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About —

„The Bauhaus was not an institution…it was an idea“. - Mies van der Rohe
Born in Bayreuth ( Germany ) in 1963 Peter Zirker moved to Braunschweig to begin his studies in architecture. He graduated from the University Carolo-Wilhelmina in 1994 with a diploma in engineering. Over the years he never lost his passion for classical music and Richard Wagner´s famous „Festspielhaus“. But he couldn´t find any high-fidelity equipment that would live up to what you will experience in a concert hall. Therefore he decided to run his own company under the name of „STEREOfone“.
In 2004 he premiered successfully at the High-End Show in Munich with a professional range of loudspeakers.

Peter Zirker has always been inspired by the work of German designer Dieter Rams, who demonstrates how simple, accessible and straight foreward good design can be – although it often contains very complex technology. Rams is one of the world’s most influential industrial designers and has been working for the German consumer products company Braun for more than 40 years. He concluded that the essence of good design is demonstrable by the presence of ten distinct principles:


Innovation. Just as the technology in every area of modern life continuously advances, evolves and improves, there is an unlimited scope for innovative design that enables the benefits of new technology to be maximised for the end user.

The possibilities for innovation are not, by any means, exhausted. Technological development is always offering new opportunities for innovative design. But innovative design always develops in tandem with innovative technology, and can never be an end in itself.


Usefulness. We buy products to use them. A product that benefits from good design will accentuate the usefulness of that product and will be free of aspects that in any way detract from, obscure or hinder the product’s usefulness.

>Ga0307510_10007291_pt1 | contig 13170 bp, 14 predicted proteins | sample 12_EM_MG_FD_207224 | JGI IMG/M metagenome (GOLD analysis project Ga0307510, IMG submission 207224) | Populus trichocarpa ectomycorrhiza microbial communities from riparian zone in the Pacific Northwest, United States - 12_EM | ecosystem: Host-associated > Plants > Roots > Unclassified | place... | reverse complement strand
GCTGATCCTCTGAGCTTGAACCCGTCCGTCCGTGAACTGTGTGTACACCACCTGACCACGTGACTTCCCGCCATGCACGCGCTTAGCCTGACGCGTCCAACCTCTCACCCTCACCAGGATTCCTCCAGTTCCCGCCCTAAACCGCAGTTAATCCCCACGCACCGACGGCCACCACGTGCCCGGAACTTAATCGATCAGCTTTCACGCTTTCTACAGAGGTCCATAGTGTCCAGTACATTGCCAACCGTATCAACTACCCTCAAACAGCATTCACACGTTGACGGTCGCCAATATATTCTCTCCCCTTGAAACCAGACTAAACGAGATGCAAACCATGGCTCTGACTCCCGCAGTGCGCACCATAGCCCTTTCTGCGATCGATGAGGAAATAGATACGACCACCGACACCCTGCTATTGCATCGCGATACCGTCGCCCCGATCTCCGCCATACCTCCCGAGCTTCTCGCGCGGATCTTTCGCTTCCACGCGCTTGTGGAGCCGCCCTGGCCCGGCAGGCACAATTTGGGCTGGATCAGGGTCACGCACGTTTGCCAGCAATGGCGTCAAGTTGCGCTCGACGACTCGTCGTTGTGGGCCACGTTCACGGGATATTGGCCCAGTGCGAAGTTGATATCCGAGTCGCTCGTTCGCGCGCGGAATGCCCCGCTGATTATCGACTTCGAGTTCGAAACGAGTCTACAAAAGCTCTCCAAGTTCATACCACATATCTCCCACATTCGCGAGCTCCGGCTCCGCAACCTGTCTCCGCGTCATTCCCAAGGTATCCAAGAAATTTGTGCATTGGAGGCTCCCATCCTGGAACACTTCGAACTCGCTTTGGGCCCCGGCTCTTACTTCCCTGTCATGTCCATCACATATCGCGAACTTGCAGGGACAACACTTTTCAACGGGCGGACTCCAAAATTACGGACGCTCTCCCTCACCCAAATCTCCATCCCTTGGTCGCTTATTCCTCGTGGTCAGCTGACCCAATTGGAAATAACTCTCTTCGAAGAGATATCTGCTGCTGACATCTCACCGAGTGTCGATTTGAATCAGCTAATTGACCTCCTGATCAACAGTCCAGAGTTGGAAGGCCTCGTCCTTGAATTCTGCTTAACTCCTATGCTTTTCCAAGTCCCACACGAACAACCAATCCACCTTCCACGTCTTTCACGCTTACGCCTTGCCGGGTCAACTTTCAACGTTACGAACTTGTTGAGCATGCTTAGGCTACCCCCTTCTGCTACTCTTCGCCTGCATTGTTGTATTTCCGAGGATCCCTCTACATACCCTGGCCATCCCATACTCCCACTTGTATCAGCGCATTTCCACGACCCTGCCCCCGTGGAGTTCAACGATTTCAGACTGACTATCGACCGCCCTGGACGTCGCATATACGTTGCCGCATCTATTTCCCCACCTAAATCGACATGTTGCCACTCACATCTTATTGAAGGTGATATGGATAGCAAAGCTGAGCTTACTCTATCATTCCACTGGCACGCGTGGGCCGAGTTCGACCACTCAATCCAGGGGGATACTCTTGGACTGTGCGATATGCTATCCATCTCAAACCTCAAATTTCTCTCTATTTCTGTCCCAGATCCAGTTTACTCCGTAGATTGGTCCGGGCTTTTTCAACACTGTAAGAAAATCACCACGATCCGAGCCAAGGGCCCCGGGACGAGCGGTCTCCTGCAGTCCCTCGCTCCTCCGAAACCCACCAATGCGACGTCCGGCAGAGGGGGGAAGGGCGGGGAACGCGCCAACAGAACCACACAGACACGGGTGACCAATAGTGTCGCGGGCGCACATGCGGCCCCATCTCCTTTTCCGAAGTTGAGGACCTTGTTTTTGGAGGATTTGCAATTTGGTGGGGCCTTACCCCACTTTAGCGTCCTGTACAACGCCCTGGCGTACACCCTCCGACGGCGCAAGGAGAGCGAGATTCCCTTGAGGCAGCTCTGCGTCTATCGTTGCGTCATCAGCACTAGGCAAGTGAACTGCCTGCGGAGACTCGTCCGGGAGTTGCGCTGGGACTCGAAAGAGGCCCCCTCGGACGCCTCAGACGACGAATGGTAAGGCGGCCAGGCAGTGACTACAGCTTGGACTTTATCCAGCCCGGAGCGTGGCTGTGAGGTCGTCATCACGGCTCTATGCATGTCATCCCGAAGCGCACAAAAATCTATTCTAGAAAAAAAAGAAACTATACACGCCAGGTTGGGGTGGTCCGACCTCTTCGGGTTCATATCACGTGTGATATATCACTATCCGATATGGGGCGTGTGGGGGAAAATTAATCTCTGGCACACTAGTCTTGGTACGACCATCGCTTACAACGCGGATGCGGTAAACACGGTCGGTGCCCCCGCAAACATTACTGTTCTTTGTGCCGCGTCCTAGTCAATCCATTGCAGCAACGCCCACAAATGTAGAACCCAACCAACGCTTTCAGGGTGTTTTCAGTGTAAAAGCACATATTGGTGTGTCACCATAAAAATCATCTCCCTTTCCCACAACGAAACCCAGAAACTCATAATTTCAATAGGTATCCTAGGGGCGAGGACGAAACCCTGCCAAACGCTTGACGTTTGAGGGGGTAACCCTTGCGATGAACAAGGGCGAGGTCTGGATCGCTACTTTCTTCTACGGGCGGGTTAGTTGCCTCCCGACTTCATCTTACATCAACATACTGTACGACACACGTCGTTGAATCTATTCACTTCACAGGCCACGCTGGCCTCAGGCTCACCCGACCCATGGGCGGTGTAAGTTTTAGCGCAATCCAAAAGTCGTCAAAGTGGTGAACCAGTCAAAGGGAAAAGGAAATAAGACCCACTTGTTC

It has to satisfy certain criteria, not only functional, but also psychological and aesthetic. Good design emphasises the usefulness of a product whilst disregarding anything that could possibly detract from it. Some will say that being straight foreward is the quality criterium.


Visual beauty. The aesthetic appeal of a product is fundamental to good design. We select products that reflect our own taste, styles and aspirations. Knowing that many of the items we buy, such as furniture or household gadgets, will be seen and used on a daily basis, aesthetics enhance both the attractiveness and usefulness of a product.

The aesthetic quality of a product is integral to its usefulness because products we use every day affect our person and our well-being. But only well-executed objects can be beautiful.


Intuitiveness. The ability to use something intuitively and without instruction because its design is unambiguous and easily understood is perhaps the defining characteristic of good design in modern technology. A simple self-explanatory interface between user and product can be an influential differentiator between products that perform similar roles.

It clarifies the product’s structure. Better still, it can make the product talk. At best, it is self-explanatory and you don´t have to read the 500 page manual in 20 different languages.